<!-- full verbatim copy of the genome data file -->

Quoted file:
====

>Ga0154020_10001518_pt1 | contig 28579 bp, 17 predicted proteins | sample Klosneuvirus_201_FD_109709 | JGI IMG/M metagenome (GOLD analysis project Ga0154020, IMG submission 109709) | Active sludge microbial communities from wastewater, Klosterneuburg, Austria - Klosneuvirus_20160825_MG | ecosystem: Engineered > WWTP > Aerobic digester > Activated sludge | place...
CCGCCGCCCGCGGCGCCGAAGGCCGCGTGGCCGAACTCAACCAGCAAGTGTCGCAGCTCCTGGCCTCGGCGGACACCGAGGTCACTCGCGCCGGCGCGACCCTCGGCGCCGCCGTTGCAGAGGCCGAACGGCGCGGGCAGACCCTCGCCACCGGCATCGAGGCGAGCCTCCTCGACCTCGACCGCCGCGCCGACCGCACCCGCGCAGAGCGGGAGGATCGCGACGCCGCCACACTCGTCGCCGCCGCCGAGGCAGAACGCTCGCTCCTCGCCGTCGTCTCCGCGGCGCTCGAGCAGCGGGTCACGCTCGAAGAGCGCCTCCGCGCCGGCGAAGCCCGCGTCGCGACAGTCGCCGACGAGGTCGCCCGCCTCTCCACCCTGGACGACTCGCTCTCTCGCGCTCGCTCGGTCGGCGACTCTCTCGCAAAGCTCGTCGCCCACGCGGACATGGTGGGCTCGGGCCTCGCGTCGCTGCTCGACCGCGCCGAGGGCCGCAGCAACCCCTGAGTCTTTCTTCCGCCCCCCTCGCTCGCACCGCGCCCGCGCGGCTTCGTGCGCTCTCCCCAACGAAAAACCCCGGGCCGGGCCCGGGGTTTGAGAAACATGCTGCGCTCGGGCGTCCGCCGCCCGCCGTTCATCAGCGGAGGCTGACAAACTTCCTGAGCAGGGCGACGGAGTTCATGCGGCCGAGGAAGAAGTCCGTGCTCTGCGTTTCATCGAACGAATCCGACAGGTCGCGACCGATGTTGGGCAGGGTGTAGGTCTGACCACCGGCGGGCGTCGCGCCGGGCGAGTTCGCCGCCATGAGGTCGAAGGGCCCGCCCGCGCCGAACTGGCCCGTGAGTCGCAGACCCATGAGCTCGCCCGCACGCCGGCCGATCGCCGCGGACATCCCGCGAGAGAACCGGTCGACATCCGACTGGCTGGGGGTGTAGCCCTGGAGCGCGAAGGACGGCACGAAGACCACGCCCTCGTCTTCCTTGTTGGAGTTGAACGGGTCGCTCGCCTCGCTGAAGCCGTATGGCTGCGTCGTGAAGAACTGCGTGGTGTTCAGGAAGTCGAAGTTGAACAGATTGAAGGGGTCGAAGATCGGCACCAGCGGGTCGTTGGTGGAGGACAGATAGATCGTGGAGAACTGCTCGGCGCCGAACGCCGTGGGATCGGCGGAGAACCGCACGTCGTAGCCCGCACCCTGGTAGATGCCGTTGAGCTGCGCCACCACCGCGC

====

>Ga0154020_10001518_pt1 | contig 28579 bp, 17 predicted proteins | sample Klosneuvirus_201_FD_109709 | JGI IMG/M metagenome (GOLD analysis project Ga0154020, IMG submission 109709) | Active sludge microbial communities from wastewater, Klosterneuburg, Austria - Klosneuvirus_20160825_MG | ecosystem: Engineered > WWTP > Aerobic digester > Activated sludge | place...
CCGCCGCCCGCGGCGCCGAAGGCCGCGTGGCCGAACTCAACCAGCAAGTGTCGCAGCTCCTGGCCTCGGCGGACACCGAGGTCACTCGCGCCGGCGCGACCCTCGGCGCCGCCGTTGCAGAGGCCGAACGGCGCGGGCAGACCCTCGCCACCGGCATCGAGGCGAGCCTCCTCGACCTCGACCGCCGCGCCGACCGCACCCGCGCAGAGCGGGAGGATCGCGACGCCGCCACACTCGTCGCCGCCGCCGAGGCAGAACGCTCGCTCCTCGCCGTCGTCTCCGCGGCGCTCGAGCAGCGGGTCACGCTCGAAGAGCGCCTCCGCGCCGGCGAAGCCCGCGTCGCGACAGTCGCCGACGAGGTCGCCCGCCTCTCCACCCTGGACGACTCGCTCTCTCGCGCTCGCTCGGTCGGCGACTCTCTCGCAAAGCTCGTCGCCCACGCGGACATGGTGGGCTCGGGCCTCGCGTCGCTGCTCGACCGCGCCGAGGGCCGCAGCAACCCCTGAGTCTTTCTTCCGCCCCCCTCGCTCGCACCGCGCCCGCGCGGCTTCGTGCGCTCTCCCCAACGAAAAACCCCGGGCCGGGCCCGGGGTTTGAGAAACATGCTGCGCTCGGGCGTCCGCCGCCCGCCGTTCATCAGCGGAGGCTGACAAACTTCCTGAGCAGGGCGACGGAGTTCATGCGGCCGAGGAAGAAGTCCGTGCTCTGCGTTTCATCGAACGAATCCGACAGGTCGCGACCGATGTTGGGCAGGGTGTAGGTCTGACCACCGGCGGGCGTCGCGCCGGGCGAGTTCGCCGCCATGAGGTCGAAGGGCCCGCCCGCGCCGAACTGGCCCGTGAGTCGCAGACCCATGAGCTCGCCCGCACGCCGGCCGATCGCCGCGGACATCCCGCGAGAGAACCGGTCGACATCCGACTGGCTGGGGGTGTAGCCCTGGAGCGCGAAGGACGGCACGAAGACCACGCCCTCGTCTTCCTTGTTGGAGTTGAACGGGTCGCTCGCCTCGCTGAAGCCGTATGGCTGCGTCGTGAAGAACTGCGTGGTGTTCAGGAAGTCGAAGTTGAACAGATTGAAGGGGTCGAAGATCGGCACCAGCGGGTCGTTGGTGGAGGACAGATAGATCGTGGAGAACTGCTCGGCGCCGAACGCCGTGGGATCGGCGGAGAACCGCACGTCGTAGCCCGCACCCTGGTAGATGCCGTTGAGCTGCGCCACCACCGCGC